…Telling her that after moving to a small town in Oklahoma, I missed and deeply appreciated fancy food and vast menu knowledge.
She asked why we were back in town and I tried to vaguely reveal the details of our trip, of my mother’s funeral, without divulging too much.
Unexpected tears started to well up in the corners of her eyes, which was briefly awkward for me because I’m not always good at comforting other people to feel better about my grief.
Then she let it out: “My mom is in the end stages of cancer, in Hospice care and I’m living at her house. I’m the oldest and everyone looks to me to handle things, I have no idea what I’m doing and I’m terrified to lose her.”
“Oh, I’m so sorry, it does suck, but you’ll get through it, I lost my Dad about five years ago and it’s not going to be okay any time soon but your life will keep going, you’ll find joy even. I promise. Just don’t carry everyone else’s burdens without taking care of your own, without processing your own grief, don’t be pushed around by everyone’s expectations of you.”
Then we hugged. Right there in front of the bathroom sink.
I peed and returned to our table, awkwardly trying to explain my interaction with the our server which probably sounded something like: “Our waitress’ mom is dying too! I’m not the only one. That feels better somehow, not that I’m happy about it. Anyway… how’s your food?”
Even though that interaction was three and a half years ago, I still think about it, still give heart space to that server, wondering how she weathered her storm.
Our embrace in the bathroom impacted me, I felt less alone in losing my mother young because of our three minute exchange.
It’s true that grief is one of the loneliest journeys we walk in life, that no two losses are alike, even when they center around the death of the same person.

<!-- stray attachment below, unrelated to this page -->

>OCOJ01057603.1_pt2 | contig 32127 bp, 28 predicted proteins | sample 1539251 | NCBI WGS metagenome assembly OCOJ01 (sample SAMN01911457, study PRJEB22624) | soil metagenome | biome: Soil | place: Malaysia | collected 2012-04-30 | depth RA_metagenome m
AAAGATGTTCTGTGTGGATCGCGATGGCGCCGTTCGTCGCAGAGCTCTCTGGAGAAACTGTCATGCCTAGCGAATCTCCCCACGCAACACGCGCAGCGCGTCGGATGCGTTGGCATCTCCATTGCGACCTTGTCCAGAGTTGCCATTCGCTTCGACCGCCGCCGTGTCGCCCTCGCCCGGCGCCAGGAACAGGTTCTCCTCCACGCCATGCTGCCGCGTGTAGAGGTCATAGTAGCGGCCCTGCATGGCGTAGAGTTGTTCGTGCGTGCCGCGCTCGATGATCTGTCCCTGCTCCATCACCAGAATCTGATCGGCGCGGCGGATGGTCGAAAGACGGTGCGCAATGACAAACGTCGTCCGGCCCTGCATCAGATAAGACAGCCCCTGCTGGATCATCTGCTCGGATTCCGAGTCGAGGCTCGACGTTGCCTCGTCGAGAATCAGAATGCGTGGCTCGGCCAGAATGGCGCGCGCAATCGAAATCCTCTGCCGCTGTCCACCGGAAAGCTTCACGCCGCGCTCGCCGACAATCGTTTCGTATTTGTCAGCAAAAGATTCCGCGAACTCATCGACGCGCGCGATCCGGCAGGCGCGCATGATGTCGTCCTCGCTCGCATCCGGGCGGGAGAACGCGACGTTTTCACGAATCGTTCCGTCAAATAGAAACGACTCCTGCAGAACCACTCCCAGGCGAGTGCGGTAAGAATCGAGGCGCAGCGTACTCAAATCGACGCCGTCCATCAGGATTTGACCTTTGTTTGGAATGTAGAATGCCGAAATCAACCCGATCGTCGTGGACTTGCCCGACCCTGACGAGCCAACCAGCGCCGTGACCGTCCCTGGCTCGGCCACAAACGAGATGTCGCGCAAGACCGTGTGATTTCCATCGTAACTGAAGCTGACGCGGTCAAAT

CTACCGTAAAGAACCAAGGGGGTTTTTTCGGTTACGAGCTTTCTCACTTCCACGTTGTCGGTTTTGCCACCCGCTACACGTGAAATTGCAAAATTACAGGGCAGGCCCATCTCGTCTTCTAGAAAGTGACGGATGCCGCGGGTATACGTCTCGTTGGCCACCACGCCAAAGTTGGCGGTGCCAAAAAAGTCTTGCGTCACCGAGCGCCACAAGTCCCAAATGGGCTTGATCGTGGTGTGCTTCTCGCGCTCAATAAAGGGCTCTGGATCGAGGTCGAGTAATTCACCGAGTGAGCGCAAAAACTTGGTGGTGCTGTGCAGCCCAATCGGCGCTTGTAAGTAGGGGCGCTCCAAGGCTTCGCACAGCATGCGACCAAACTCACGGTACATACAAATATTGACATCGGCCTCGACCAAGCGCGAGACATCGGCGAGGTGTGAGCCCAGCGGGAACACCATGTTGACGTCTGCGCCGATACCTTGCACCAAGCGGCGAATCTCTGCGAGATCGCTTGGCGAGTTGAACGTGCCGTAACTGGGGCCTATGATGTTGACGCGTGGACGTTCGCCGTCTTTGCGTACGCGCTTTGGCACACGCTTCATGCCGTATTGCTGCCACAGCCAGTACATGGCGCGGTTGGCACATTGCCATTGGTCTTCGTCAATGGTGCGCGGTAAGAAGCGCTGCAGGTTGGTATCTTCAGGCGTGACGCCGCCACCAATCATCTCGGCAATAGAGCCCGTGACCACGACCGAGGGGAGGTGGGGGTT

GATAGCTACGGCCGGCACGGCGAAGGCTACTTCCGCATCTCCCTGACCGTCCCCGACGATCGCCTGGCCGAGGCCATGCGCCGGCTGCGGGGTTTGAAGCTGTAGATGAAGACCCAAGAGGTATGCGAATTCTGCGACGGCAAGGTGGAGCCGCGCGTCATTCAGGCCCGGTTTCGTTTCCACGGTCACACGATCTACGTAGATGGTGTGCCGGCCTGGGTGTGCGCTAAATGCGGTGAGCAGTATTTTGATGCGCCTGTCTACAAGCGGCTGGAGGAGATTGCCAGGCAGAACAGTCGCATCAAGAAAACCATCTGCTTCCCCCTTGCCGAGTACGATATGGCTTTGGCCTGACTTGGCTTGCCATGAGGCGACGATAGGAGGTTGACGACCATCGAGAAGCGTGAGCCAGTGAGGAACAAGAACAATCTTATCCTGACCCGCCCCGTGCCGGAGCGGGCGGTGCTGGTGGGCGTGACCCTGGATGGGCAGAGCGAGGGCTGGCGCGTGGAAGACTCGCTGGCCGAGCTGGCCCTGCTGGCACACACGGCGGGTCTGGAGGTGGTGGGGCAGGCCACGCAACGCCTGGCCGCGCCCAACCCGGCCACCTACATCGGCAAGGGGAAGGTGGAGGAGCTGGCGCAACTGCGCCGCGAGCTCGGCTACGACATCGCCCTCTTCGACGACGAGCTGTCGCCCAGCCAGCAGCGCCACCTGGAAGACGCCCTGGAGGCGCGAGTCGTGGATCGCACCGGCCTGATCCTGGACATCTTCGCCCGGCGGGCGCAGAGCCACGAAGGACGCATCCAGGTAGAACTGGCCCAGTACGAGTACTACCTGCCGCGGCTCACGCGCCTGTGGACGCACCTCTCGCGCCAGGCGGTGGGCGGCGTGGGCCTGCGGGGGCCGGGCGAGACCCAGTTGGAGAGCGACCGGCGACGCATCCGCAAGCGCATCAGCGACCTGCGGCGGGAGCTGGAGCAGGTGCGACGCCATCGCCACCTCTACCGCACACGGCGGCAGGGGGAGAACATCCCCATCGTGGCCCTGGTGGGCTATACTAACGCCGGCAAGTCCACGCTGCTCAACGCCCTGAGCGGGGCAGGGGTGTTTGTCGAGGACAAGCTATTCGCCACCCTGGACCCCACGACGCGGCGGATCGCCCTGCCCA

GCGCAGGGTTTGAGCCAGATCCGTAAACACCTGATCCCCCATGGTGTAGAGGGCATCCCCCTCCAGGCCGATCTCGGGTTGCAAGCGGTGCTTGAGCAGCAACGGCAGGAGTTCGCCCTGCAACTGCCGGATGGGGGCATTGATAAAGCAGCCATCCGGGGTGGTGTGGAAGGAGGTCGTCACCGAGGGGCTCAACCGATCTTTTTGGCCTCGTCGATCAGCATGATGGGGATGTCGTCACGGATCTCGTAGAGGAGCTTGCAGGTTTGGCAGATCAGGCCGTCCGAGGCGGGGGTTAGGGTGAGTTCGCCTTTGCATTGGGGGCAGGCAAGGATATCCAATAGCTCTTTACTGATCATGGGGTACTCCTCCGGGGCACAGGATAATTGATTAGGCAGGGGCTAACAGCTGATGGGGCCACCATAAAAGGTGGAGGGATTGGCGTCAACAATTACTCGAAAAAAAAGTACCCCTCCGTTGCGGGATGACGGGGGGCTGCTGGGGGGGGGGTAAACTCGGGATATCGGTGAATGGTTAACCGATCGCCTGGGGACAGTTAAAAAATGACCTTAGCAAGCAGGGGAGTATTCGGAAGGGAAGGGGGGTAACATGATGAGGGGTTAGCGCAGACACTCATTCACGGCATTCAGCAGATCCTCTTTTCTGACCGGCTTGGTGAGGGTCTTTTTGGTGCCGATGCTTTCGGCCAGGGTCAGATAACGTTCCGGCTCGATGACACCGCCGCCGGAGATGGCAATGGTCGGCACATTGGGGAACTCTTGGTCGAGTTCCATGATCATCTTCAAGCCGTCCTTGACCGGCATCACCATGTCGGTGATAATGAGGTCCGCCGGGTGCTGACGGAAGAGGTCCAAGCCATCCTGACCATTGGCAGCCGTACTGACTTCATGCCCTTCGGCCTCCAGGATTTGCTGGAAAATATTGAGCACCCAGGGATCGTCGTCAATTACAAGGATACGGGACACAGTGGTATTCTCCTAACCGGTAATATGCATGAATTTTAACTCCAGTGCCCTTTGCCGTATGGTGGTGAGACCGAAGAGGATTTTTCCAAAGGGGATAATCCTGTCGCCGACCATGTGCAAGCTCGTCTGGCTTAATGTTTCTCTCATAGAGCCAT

Yes, grief is lonely, there are times when we will feel naked and alone in our pain. Yet sometimes, we are given companions on the journey, for a minute, for an hour, for longer.
My friends around that evening table divided my grief, not just during that dinner but throughout the journey with their presence at the funeral and their words over the phone.
My time with our server divided both our griefs for three minutes, perhaps even longer.
Yes grief is lonely, but we are not alone, millions have walked this path and millions are waking up to walk it today.
It’s normal to feel alone, but if you can look for it, to be open your pain, love will show up in a thousand surprising ways and each time, if only for a moment or two, your grief load will lighten.
May we be a people who divide the sting of death with authentic, loving presence and sometimes, with steak.
Has love showed up to divide your grief?
How have you divided the grief of a friend?
This post is part of a series called Love Showed Up, check out the other submissions and if you are interested in submitting please send me an email at leannerae (at) gmail (dot) com. We’d love to hear about how love showed up in your life.